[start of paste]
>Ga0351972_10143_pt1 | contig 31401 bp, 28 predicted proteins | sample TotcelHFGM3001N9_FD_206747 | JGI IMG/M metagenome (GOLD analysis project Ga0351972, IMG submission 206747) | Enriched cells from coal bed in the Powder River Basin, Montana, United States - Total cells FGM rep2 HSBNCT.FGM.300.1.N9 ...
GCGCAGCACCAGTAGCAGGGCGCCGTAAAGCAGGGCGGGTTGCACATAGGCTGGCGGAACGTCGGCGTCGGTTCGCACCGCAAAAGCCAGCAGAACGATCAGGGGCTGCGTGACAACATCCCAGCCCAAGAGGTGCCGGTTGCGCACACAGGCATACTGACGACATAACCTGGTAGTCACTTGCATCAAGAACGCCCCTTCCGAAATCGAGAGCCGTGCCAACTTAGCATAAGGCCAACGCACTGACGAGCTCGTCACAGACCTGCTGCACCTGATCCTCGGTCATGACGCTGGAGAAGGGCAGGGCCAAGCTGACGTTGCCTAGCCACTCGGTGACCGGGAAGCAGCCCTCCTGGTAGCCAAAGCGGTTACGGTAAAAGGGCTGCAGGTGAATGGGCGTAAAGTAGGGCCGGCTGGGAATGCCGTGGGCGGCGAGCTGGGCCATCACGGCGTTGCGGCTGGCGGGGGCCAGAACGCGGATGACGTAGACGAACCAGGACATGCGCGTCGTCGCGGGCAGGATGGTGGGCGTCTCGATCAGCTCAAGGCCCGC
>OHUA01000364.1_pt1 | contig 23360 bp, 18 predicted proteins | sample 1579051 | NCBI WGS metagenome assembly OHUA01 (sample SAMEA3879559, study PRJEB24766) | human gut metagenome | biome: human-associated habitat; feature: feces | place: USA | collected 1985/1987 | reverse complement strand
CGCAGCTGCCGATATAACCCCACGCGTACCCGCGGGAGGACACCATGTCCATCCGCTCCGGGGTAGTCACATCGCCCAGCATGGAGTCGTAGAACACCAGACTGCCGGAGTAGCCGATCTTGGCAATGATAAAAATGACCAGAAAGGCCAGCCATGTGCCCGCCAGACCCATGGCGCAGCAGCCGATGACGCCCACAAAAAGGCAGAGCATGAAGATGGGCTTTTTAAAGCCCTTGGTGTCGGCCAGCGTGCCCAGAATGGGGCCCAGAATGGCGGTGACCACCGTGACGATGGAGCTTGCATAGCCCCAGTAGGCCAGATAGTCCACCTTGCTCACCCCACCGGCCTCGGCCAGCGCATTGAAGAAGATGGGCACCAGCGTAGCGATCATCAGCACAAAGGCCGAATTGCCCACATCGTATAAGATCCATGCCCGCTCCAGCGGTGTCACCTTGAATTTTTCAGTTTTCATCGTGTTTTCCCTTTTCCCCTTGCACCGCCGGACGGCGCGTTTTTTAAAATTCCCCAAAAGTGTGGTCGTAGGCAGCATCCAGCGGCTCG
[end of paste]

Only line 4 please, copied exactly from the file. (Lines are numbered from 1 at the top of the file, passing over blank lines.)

CGCAGCTGCCGATATAACCCCACGCGTACCCGCGGGAGGACACCATGTCCATCCGCTCCGGGGTAGTCACATCGCCCAGCATGGAGTCGTAGAACACCAGACTGCCGGAGTAGCCGATCTTGGCAATGATAAAAATGACCAGAAAGGCCAGCCATGTGCCCGCCAGACCCATGGCGCAGCAGCCGATGACGCCCACAAAAAGGCAGAGCATGAAGATGGGCTTTTTAAAGCCCTTGGTGTCGGCCAGCGTGCCCAGAATGGGGCCCAGAATGGCGGTGACCACCGTGACGATGGAGCTTGCATAGCCCCAGTAGGCCAGATAGTCCACCTTGCTCACCCCACCGGCCTCGGCCAGCGCATTGAAGAAGATGGGCACCAGCGTAGCGATCATCAGCACAAAGGCCGAATTGCCCACATCGTATAAGATCCATGCCCGCTCCAGCGGTGTCACCTTGAATTTTTCAGTTTTCATCGTGTTTTCCCTTTTCCCCTTGCACCGCCGGACGGCGCGTTTTTTAAAATTCCCCAAAAGTGTGGTCGTAGGCAGCATCCAGCGGCTCG